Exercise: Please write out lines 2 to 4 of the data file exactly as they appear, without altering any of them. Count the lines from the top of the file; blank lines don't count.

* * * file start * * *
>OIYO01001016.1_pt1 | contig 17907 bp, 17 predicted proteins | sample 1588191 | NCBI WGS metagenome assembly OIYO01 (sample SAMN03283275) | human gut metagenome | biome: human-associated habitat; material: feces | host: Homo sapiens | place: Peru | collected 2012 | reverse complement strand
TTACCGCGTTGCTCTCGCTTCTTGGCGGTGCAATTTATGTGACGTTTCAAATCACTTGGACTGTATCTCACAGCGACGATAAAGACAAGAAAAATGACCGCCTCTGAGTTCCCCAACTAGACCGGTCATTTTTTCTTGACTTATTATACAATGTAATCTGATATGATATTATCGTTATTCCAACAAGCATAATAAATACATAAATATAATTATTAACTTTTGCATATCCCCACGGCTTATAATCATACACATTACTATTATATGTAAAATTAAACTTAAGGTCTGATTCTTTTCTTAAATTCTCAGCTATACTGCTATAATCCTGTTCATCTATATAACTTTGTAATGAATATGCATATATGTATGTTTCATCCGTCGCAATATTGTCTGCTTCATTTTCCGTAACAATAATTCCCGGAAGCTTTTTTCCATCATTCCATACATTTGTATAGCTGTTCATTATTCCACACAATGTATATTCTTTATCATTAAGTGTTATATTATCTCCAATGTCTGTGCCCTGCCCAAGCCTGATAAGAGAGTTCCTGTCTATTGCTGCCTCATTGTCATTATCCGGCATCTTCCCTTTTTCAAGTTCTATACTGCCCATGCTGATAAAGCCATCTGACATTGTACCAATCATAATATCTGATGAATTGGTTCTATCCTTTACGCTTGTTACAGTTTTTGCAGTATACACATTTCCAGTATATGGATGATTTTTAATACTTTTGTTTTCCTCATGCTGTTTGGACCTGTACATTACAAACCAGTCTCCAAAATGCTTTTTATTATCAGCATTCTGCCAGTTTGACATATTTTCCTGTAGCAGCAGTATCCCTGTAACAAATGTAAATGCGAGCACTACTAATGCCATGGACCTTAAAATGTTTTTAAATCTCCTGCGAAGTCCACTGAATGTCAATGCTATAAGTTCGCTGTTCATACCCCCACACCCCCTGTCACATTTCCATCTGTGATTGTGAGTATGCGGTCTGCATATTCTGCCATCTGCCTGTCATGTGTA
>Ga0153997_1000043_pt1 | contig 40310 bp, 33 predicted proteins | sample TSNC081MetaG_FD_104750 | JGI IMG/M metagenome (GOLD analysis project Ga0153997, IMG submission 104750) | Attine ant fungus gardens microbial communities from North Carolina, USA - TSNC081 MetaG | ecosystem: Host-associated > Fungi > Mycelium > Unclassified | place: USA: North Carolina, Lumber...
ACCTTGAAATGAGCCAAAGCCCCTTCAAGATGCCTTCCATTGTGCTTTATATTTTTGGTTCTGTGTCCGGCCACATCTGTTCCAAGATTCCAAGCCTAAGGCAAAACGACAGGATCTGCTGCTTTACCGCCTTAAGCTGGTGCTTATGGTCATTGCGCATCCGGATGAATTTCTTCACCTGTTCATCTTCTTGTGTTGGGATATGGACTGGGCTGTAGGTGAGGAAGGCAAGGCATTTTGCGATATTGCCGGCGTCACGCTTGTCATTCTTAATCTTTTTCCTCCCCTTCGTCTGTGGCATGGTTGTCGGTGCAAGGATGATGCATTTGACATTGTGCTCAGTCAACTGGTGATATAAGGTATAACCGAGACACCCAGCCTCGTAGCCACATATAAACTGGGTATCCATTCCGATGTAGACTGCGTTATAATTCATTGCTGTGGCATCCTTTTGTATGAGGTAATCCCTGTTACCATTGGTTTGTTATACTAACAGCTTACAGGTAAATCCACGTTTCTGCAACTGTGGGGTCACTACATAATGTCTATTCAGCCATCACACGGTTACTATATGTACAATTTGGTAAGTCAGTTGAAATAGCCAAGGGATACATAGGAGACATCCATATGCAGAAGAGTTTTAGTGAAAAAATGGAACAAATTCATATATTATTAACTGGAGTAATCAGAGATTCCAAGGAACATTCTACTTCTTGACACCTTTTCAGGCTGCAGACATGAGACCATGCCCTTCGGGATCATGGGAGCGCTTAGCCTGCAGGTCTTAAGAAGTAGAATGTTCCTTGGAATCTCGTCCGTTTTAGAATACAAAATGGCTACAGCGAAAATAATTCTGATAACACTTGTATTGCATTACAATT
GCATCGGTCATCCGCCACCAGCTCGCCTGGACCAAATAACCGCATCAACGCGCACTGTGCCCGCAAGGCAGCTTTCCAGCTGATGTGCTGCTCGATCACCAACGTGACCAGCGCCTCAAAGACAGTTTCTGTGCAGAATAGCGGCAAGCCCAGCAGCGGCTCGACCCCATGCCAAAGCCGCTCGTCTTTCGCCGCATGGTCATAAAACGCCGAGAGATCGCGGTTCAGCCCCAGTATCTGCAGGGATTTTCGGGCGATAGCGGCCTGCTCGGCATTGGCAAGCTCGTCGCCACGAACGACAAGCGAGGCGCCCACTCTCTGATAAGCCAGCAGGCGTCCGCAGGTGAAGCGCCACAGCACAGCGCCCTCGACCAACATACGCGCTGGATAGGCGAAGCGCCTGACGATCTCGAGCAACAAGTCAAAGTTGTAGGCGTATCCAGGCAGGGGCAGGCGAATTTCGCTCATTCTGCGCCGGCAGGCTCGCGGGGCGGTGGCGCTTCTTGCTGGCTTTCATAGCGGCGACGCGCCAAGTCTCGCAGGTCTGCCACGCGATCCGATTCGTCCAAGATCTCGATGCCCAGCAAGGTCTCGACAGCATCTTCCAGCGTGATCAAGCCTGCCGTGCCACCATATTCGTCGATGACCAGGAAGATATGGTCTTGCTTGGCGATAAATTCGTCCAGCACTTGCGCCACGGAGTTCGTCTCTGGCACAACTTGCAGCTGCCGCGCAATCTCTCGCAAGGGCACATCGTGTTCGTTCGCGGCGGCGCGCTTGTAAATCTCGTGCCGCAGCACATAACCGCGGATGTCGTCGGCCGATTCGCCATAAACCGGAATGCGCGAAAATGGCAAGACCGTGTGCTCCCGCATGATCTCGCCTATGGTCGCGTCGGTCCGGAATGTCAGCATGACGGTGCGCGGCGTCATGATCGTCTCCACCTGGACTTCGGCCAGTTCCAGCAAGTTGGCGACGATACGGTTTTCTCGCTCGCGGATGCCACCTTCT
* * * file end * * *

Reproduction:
TTACCGCGTTGCTCTCGCTTCTTGGCGGTGCAATTTATGTGACGTTTCAAATCACTTGGACTGTATCTCACAGCGACGATAAAGACAAGAAAAATGACCGCCTCTGAGTTCCCCAACTAGACCGGTCATTTTTTCTTGACTTATTATACAATGTAATCTGATATGATATTATCGTTATTCCAACAAGCATAATAAATACATAAATATAATTATTAACTTTTGCATATCCCCACGGCTTATAATCATACACATTACTATTATATGTAAAATTAAACTTAAGGTCTGATTCTTTTCTTAAATTCTCAGCTATACTGCTATAATCCTGTTCATCTATATAACTTTGTAATGAATATGCATATATGTATGTTTCATCCGTCGCAATATTGTCTGCTTCATTTTCCGTAACAATAATTCCCGGAAGCTTTTTTCCATCATTCCATACATTTGTATAGCTGTTCATTATTCCACACAATGTATATTCTTTATCATTAAGTGTTATATTATCTCCAATGTCTGTGCCCTGCCCAAGCCTGATAAGAGAGTTCCTGTCTATTGCTGCCTCATTGTCATTATCCGGCATCTTCCCTTTTTCAAGTTCTATACTGCCCATGCTGATAAAGCCATCTGACATTGTACCAATCATAATATCTGATGAATTGGTTCTATCCTTTACGCTTGTTACAGTTTTTGCAGTATACACATTTCCAGTATATGGATGATTTTTAATACTTTTGTTTTCCTCATGCTGTTTGGACCTGTACATTACAAACCAGTCTCCAAAATGCTTTTTATTATCAGCATTCTGCCAGTTTGACATATTTTCCTGTAGCAGCAGTATCCCTGTAACAAATGTAAATGCGAGCACTACTAATGCCATGGACCTTAAAATGTTTTTAAATCTCCTGCGAAGTCCACTGAATGTCAATGCTATAAGTTCGCTGTTCATACCCCCACACCCCCTGTCACATTTCCATCTGTGATTGTGAGTATGCGGTCTGCATATTCTGCCATCTGCCTGTCATGTGTA
>Ga0153997_1000043_pt1 | contig 40310 bp, 33 predicted proteins | sample TSNC081MetaG_FD_104750 | JGI IMG/M metagenome (GOLD analysis project Ga0153997, IMG submission 104750) | Attine ant fungus gardens microbial communities from North Carolina, USA - TSNC081 MetaG | ecosystem: Host-associated > Fungi > Mycelium > Unclassified | place: USA: North Carolina, Lumber...
ACCTTGAAATGAGCCAAAGCCCCTTCAAGATGCCTTCCATTGTGCTTTATATTTTTGGTTCTGTGTCCGGCCACATCTGTTCCAAGATTCCAAGCCTAAGGCAAAACGACAGGATCTGCTGCTTTACCGCCTTAAGCTGGTGCTTATGGTCATTGCGCATCCGGATGAATTTCTTCACCTGTTCATCTTCTTGTGTTGGGATATGGACTGGGCTGTAGGTGAGGAAGGCAAGGCATTTTGCGATATTGCCGGCGTCACGCTTGTCATTCTTAATCTTTTTCCTCCCCTTCGTCTGTGGCATGGTTGTCGGTGCAAGGATGATGCATTTGACATTGTGCTCAGTCAACTGGTGATATAAGGTATAACCGAGACACCCAGCCTCGTAGCCACATATAAACTGGGTATCCATTCCGATGTAGACTGCGTTATAATTCATTGCTGTGGCATCCTTTTGTATGAGGTAATCCCTGTTACCATTGGTTTGTTATACTAACAGCTTACAGGTAAATCCACGTTTCTGCAACTGTGGGGTCACTACATAATGTCTATTCAGCCATCACACGGTTACTATATGTACAATTTGGTAAGTCAGTTGAAATAGCCAAGGGATACATAGGAGACATCCATATGCAGAAGAGTTTTAGTGAAAAAATGGAACAAATTCATATATTATTAACTGGAGTAATCAGAGATTCCAAGGAACATTCTACTTCTTGACACCTTTTCAGGCTGCAGACATGAGACCATGCCCTTCGGGATCATGGGAGCGCTTAGCCTGCAGGTCTTAAGAAGTAGAATGTTCCTTGGAATCTCGTCCGTTTTAGAATACAAAATGGCTACAGCGAAAATAATTCTGATAACACTTGTATTGCATTACAATT